Tip Melby’s Sense of Humor – The World Poetry Contest

Tip Melby was an educated man. He was fond of opera and good literature – something I think he learned from his grandfather, Giles Campbell.


Tip was visiting with me one afternoon and asked me if I had watched the world poetry contest that was on TV the other night. Not being so tuned in to world-class literature, I told him, “No – sorry I missed it.”


“Well,” said Tip, “It was quite interesting.”


“You know,” he continued, “there were contests all over the world for people competing for the title of the World’s Greatest Poet. They had competitions in various forms of poetry – like sonnets, lyric poems, narrative poems, and the like. The competition included poetry structure as well. Things like “heroic cuplets,” “iambic pentameter,” “onomatopoeia,” and so forth.


“Really?” I said, amazed that I could even remember such terms.


“Yes,” he said. “The contests continued for about six months until, finally, there were two finalists: a woman from England and a guy from Montana.”


“I see,” I said, nodding.


“At the final competition,” he continued, “there was a distinguished panel of judges. Each had one of those signs like they have at the gymnastics competition at the Olympics – 9.5, 9.2, and even a perfect 10.”


The two contestants came onto the stage and the master of ceremonies read the rules.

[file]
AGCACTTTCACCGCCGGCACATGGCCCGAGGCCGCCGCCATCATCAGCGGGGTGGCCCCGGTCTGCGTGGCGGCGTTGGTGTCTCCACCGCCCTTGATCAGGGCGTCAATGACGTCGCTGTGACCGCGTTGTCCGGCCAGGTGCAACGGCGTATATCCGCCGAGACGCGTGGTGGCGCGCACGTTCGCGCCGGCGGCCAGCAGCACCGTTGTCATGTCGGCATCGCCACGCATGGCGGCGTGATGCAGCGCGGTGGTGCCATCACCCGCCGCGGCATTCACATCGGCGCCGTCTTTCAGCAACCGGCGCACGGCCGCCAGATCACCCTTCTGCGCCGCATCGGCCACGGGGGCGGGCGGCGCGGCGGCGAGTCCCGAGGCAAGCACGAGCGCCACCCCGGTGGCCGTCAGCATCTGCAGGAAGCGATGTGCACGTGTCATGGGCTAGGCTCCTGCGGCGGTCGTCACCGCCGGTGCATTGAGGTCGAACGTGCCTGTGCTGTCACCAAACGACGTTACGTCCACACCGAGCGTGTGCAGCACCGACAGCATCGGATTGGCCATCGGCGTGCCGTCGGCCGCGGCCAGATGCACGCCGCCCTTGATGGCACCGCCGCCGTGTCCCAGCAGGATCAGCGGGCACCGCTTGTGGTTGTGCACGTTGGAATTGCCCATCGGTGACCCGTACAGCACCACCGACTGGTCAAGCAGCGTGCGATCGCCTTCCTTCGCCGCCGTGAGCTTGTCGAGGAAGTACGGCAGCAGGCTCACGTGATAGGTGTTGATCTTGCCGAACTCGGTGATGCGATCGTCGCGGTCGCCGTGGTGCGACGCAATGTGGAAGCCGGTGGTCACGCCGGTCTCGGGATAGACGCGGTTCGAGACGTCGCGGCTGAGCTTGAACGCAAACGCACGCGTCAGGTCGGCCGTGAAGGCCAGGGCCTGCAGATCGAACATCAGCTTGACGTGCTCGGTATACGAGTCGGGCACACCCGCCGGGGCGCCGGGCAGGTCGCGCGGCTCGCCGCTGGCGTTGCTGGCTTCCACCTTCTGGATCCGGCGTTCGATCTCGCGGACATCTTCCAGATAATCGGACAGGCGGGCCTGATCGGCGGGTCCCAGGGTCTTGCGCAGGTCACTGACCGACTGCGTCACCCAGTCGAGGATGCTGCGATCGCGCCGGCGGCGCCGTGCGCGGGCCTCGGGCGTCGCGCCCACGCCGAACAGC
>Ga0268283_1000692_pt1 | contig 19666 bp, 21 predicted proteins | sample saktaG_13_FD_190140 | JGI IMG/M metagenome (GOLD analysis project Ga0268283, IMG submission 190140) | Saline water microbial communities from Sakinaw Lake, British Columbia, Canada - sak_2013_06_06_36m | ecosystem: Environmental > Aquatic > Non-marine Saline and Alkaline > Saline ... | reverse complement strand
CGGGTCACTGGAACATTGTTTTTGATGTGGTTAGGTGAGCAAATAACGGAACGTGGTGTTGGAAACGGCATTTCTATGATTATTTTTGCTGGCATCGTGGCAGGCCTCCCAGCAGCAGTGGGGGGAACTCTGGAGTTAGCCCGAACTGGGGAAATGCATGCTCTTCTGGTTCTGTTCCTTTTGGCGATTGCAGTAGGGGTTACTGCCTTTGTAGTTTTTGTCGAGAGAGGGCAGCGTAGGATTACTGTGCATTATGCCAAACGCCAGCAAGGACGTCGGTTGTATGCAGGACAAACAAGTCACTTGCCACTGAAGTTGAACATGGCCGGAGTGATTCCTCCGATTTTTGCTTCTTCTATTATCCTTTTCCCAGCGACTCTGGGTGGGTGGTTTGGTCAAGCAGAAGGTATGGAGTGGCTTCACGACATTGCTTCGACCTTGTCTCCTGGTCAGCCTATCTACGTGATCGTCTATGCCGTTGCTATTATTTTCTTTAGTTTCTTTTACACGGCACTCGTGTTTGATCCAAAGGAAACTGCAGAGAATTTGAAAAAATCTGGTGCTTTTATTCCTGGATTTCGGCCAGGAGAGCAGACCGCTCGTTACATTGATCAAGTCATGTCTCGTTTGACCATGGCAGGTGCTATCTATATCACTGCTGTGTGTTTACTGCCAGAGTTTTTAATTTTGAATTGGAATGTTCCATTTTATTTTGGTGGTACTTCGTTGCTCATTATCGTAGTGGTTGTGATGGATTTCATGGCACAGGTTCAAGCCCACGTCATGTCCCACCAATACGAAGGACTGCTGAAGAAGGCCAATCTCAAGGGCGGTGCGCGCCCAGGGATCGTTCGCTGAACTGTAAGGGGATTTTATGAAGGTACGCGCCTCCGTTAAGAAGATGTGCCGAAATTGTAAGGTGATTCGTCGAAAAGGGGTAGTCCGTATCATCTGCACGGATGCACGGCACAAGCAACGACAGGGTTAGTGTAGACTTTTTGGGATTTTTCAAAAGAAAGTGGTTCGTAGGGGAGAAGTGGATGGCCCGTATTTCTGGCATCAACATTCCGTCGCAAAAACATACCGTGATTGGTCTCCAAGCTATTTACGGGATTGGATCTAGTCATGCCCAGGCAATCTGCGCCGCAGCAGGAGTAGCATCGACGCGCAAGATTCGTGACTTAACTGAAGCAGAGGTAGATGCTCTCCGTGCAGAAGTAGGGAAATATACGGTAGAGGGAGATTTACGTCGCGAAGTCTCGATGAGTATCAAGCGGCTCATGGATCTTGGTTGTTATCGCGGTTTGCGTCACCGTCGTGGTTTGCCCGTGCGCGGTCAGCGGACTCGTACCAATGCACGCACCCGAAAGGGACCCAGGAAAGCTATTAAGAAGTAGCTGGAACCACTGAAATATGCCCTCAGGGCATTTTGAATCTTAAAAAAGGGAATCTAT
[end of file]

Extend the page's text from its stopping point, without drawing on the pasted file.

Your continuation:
“Each contestant,” he said, “will have 30 seconds to compose a four line poem about a person, place or thing.”


“A noun,” I thought to myself.


The two contestants drew straws and the English woman drew the short straw – meaning that she would have to go first. They put the man from Montana into an isolation booth so he would not be able to hear anything.


Then the woman stepped up to the podium.


The master of ceremonies said, “The word is ‘Timbuktu.’ (Timbuktu, if you don’t recognize the name, is the name of a legendary town somewhere in the central part of the Sahara Desert in Africa.)


Thirty seconds ticked by as they played the same theme from “Jeopardy.” When time was up, a bell rang and the woman stood uip to the podium and said:


“I traveled far to a distant land.

And through the rocks o’er burning sand,

As in a dream a spell-like view,

There shown the towers – of TIMBUKTU!”


The audience gasped with astonishment. The judges huddled for a few moments and then each raised the signs. ALL were 9.95! Nearly perfect!


The English woman then stepped aside as the man from Montana came out on the stage.


The master of ceremonies said, “The word is ‘Timbuktu!’


Thirty seconds went by as the theme from Jeopardy was played. Then the bell rang and the man stepped up to the podium and said,


“Time and I a huntin’ went.

And spied three maidens in a tent!

They being three . . . and we being two,

I bucked one . . . and TIMBUCKTU!”


I can’t remember what Uncle Tip said about who one the title of the World’s Greatest Poet.

~ CCJ 4/10/16

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